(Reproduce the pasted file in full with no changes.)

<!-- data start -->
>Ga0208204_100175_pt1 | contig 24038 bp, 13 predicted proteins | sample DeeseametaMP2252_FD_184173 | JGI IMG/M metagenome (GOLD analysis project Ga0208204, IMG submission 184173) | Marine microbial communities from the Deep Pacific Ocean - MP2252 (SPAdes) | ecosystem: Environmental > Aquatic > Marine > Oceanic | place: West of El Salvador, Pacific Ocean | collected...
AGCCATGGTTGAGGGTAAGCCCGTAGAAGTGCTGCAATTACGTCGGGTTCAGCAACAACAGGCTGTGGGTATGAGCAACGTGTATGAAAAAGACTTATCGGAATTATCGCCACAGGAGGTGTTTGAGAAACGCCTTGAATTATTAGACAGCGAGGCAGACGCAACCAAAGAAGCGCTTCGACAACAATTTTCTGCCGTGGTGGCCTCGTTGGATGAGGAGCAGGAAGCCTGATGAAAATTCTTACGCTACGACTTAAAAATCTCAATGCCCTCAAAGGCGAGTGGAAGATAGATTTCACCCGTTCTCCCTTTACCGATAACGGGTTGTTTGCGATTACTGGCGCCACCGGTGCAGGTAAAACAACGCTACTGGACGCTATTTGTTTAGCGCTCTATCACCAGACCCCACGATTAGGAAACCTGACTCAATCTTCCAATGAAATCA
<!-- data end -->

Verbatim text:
>Ga0208204_100175_pt1 | contig 24038 bp, 13 predicted proteins | sample DeeseametaMP2252_FD_184173 | JGI IMG/M metagenome (GOLD analysis project Ga0208204, IMG submission 184173) | Marine microbial communities from the Deep Pacific Ocean - MP2252 (SPAdes) | ecosystem: Environmental > Aquatic > Marine > Oceanic | place: West of El Salvador, Pacific Ocean | collected...
AGCCATGGTTGAGGGTAAGCCCGTAGAAGTGCTGCAATTACGTCGGGTTCAGCAACAACAGGCTGTGGGTATGAGCAACGTGTATGAAAAAGACTTATCGGAATTATCGCCACAGGAGGTGTTTGAGAAACGCCTTGAATTATTAGACAGCGAGGCAGACGCAACCAAAGAAGCGCTTCGACAACAATTTTCTGCCGTGGTGGCCTCGTTGGATGAGGAGCAGGAAGCCTGATGAAAATTCTTACGCTACGACTTAAAAATCTCAATGCCCTCAAAGGCGAGTGGAAGATAGATTTCACCCGTTCTCCCTTTACCGATAACGGGTTGTTTGCGATTACTGGCGCCACCGGTGCAGGTAAAACAACGCTACTGGACGCTATTTGTTTAGCGCTCTATCACCAGACCCCACGATTAGGAAACCTGACTCAATCTTCCAATGAAATCA